Recommended Pet Vaccinations

Keep your dogs and cats healthy with these pet vaccinations.
By Randy Kidd
September/October 1983
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A good vaccination program is vital to your pet's long-lasting health and well-being.
PHOTO: FOTOLIA/MONKEY BUSINESS
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Back in July of 1978, MOTHER EARTH NEWS published an article by Kansas veterinarian Randy Kidd on how to restrain a farm animal. Little did we (or Randy) know that the one piece would lead to many more, yet very few issues of MOTHER since then haven't carried a feature by Dr. Kidd on some facet of livestock care. 

Well, "MOTHER's medicine man" has now decided to share some of his "vet's-eye view" on pets, the very special creatures that we humans—for centuries—have welcomed into our homes and hearts. We hope that our readers will find Dr. Kidd's columns on this subject to be as informative and enlightening as have been his commonsense articles on livestock.  

In my last column I talked about choosing the "perfect pet" and, this time around, I'd like to discuss some of the simple, commonsense steps you can take to see to it that your chosen critter stays as healthy as possible, for as long as possible.

In past issues of MOTHER, I've presented a good bit of information on the basics of preventive pet care: a well-balanced diet, daily exercise, interaction with a loving and caring human family, and a relatively clean environment. However, there's one aspect of creature care that I haven't stressed a whole lot (and one which is vital to your animal's long-lasting well-being): a good program for pet vaccinations. I've always believed that seeing to it that a pet is immunized against disease is, in many ways, like building a protective wall around a castle. Because, just as moats and ramparts surrounded medieval structures to protect their inhabitants from invading armies, you need to have your pet's immunization system built up in order to guard your loved one from marauding diseases.

You may be surprised to hear this, but a proper program for pet vaccinations should—if possible—really be started with the mother of your puppy- or kitten-to-be, because if "Mom" is up on her shots, her offspring will have a much better chance of getting a healthy start in life. (Check with your favorite vet for specific recommendations, but, generally speaking, a pregnant animal will need a booster shot of some kind about 30 to 90 days prior to her due date if she's to provide her youngsters with the immunization "head start" they need.)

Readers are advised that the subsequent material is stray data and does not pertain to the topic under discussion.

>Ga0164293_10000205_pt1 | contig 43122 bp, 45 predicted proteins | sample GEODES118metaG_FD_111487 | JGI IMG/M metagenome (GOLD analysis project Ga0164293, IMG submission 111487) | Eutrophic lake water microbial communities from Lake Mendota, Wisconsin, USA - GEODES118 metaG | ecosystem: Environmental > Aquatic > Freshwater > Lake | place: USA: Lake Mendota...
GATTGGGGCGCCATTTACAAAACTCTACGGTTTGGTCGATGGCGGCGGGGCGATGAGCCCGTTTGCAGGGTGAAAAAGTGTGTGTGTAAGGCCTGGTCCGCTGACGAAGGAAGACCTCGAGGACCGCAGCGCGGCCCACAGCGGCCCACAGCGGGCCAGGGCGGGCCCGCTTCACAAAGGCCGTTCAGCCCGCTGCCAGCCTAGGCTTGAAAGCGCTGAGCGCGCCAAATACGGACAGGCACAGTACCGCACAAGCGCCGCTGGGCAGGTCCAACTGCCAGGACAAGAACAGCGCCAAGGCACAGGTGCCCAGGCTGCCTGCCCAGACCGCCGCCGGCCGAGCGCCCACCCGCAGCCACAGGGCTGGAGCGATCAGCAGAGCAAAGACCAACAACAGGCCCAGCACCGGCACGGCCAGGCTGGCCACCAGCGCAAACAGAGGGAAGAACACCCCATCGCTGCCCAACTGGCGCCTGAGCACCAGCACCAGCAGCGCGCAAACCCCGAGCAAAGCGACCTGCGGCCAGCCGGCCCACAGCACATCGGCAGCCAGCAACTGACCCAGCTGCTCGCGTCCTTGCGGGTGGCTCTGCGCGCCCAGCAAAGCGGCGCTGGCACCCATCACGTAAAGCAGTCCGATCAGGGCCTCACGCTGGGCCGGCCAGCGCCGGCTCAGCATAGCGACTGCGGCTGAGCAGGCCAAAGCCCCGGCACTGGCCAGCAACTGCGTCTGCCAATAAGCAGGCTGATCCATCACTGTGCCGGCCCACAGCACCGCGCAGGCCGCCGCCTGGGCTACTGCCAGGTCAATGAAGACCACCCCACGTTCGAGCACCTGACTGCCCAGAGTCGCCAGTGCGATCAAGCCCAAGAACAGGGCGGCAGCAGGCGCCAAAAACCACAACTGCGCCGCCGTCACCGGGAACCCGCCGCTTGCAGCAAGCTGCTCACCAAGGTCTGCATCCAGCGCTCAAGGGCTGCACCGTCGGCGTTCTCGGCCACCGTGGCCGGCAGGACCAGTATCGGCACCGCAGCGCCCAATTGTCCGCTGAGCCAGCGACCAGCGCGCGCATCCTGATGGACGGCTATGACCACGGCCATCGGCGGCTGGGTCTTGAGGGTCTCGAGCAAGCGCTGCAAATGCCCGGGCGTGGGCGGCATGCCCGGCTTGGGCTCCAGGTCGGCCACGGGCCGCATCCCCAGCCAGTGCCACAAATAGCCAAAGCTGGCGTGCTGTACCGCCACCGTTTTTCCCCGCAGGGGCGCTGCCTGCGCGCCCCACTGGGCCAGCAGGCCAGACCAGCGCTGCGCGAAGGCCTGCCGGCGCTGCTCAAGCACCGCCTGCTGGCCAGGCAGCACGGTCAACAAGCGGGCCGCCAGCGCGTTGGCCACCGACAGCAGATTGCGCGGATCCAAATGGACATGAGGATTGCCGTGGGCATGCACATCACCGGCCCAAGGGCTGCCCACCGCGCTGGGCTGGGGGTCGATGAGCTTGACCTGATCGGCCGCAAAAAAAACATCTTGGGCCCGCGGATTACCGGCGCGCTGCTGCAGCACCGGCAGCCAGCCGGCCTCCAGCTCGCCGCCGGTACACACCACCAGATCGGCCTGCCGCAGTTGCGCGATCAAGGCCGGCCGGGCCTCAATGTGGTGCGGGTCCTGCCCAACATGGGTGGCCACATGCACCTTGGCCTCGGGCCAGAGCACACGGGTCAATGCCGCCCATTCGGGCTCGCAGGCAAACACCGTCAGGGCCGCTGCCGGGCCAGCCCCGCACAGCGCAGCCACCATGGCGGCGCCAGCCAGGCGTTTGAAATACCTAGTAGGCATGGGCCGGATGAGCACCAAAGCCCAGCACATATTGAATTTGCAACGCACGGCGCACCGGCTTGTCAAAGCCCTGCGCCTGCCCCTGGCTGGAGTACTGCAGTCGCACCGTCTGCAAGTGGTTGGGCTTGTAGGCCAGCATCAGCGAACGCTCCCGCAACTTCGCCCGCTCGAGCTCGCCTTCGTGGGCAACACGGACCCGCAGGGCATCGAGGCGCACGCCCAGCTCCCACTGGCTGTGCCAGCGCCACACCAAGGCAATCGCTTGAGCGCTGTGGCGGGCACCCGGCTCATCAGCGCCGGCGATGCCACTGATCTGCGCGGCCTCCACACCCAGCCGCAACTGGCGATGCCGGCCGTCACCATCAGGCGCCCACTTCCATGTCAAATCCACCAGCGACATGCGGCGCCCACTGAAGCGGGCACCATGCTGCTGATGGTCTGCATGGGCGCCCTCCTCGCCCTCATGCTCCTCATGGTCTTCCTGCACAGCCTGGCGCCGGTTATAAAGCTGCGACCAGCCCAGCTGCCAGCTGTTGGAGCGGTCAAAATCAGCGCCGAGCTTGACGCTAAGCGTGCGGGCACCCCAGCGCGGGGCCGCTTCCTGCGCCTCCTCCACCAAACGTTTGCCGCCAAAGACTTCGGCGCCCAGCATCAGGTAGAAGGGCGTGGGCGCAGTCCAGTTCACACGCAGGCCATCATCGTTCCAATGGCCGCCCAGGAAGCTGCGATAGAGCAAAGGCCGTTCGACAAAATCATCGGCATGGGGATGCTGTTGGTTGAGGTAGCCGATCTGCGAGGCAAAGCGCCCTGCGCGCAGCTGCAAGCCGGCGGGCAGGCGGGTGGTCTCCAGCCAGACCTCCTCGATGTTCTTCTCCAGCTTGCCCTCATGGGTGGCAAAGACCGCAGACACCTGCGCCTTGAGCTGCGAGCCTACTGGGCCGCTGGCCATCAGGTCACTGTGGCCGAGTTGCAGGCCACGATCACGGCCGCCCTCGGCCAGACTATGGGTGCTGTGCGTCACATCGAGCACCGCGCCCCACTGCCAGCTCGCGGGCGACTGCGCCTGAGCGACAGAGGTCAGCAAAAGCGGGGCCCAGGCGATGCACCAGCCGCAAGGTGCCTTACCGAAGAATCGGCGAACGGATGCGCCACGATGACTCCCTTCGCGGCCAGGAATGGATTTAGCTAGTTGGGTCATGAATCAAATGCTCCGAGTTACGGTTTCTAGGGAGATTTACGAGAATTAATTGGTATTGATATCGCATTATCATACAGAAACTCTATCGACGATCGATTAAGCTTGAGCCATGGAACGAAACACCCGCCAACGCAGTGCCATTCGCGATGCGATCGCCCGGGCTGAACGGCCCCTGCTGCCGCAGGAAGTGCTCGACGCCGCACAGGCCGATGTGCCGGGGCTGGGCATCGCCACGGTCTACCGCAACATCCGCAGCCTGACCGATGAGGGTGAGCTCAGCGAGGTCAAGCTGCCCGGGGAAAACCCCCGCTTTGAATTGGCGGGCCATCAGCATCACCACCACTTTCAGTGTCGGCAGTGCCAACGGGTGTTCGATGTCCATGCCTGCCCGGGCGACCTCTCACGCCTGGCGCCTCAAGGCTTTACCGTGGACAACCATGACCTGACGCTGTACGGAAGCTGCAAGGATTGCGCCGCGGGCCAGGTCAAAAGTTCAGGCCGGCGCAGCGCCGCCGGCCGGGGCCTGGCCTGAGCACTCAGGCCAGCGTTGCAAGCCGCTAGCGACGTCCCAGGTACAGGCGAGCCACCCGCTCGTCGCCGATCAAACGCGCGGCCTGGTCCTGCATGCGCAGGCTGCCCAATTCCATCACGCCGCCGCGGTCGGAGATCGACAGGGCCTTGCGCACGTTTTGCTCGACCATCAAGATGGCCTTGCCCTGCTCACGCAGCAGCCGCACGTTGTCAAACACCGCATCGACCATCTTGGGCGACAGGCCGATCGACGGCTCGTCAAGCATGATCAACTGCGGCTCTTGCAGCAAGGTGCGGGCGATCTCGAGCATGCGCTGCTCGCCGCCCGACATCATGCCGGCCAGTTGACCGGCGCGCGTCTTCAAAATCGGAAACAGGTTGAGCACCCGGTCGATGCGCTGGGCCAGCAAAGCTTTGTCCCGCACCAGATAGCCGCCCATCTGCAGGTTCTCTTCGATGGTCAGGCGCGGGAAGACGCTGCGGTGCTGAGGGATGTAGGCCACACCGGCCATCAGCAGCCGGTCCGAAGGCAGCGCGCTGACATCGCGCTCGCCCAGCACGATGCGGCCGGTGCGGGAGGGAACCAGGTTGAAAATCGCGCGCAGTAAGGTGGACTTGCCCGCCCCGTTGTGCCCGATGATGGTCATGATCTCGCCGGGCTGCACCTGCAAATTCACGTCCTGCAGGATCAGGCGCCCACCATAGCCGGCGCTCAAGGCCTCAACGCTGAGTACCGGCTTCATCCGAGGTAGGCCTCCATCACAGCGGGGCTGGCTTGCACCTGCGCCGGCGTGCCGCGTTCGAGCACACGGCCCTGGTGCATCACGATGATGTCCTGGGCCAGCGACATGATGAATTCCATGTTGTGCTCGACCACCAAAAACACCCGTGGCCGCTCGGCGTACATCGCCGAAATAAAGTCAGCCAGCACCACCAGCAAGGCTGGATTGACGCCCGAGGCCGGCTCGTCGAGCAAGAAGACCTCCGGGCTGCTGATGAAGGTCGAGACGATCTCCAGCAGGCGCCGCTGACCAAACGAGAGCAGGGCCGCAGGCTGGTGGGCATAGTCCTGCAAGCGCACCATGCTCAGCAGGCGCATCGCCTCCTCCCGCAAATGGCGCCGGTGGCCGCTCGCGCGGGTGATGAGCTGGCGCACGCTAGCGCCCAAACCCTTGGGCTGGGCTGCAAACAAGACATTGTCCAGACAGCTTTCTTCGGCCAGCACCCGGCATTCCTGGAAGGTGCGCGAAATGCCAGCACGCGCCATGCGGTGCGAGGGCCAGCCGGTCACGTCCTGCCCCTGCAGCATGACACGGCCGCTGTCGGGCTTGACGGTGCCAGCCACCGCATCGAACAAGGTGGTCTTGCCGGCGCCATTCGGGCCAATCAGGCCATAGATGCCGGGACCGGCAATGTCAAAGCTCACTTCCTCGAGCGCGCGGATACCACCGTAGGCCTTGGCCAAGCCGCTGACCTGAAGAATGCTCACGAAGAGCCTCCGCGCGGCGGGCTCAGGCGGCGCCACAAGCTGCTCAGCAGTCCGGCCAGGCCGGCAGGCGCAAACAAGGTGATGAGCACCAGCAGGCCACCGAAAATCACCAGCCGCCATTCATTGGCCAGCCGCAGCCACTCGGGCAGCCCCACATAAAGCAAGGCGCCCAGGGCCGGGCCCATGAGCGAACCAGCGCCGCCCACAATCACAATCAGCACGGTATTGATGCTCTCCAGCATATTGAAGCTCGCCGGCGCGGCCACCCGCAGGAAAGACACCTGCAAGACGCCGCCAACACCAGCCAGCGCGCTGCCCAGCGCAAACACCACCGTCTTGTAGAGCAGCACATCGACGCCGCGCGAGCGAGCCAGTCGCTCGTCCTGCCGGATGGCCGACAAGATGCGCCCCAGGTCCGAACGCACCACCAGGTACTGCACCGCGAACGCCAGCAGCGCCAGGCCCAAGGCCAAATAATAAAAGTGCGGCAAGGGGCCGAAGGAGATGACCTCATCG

After her "children" arrive, the mother will pass some of her antibodies on to them through her colostrum (first milk). Therefore, there's really no need to have the young'uns vaccinated immediately, since their systems will be protected against disease (thanks to Mom's milk) for about six weeks. Furthermore, shots tend to have very little effect on extremely young lymphocytes (the white blood cells, formed in the lymphatic system, which play an important role in synthesizing antibodies), because the maternal antibodies still present in the animal interfere with the action of the vaccine.

However, after the colostrum has worn off (after six to eight weeks in the case of puppies, and eight to ten weeks for kittens), you'd best blanket up your little critter and haul it off to your veterinarian for its first shots. (See the sidebar for additional vaccine information.) These first inoculations usually need to be administered in double dosages (with the injections spaced a week or two apart) to be effective. But from then on, the vaccines will need to be given only in booster form once every six months to five years (depending on the type).

Still, in order to be sure you don't risk missing one of your pet's booster shots, you might want to keep records noting the dates of the previous inoculations and the "appointment" for the next one(s). All in all, once you've bought, found, or raised a perfect pet, you'll want to make sure that it stays around, and stays happy, for a long while. And good food, a healthy environment, lots of love, and a well-planned vaccination program should help do the trick! 


Recommended Pet Vaccination Schedule

Dog Vaccinations

Distemper
First Vaccination: 6–8 weeks old
Second Vaccination: 10–12 weeks old
Third Vaccination: 14–16 weeks old
Revaccinate: 12 months
 

Hepatitis
First Vaccination: 6–8 weeks old
Second Vaccination: 10–12 weeks old
Third Vaccination: 14–16 weeks old
Revaccinate: 12 months

Parvovirus
First Vaccination: 6–8 weeks old
Second Vaccination: 10–12 weeks old
Third Vaccination: 14–16 weeks old
Revaccinate: 12 months

Leptospirosis
First Vaccination: 10–12 weeks old
Second Vaccination: 14–16 weeks old
Revaccinate: 12 months

Rabies
First Vaccination: 12–16 weeks old
Second Vaccination: 52 weeks old
Revaccinate: 12 or 36 months

Cat Vaccinations

Panleucopenia
First Vaccination: 8–10 weeks old
Second Vaccination: 12–14 weeks old
Revaccinate: 12 months

Rhinotracheitis
First Vaccination: 8–10 weeks old
Second Vaccination: 12–14 weeks old
Revaccinate: 12 months

Calicivirus
First Vaccination: 8–10 weeks old
Second Vaccination: 12–14 weeks old
Revaccinate: 12 months

Rabies
First Vaccination: 12 weeks old
Revaccinate: 12 months


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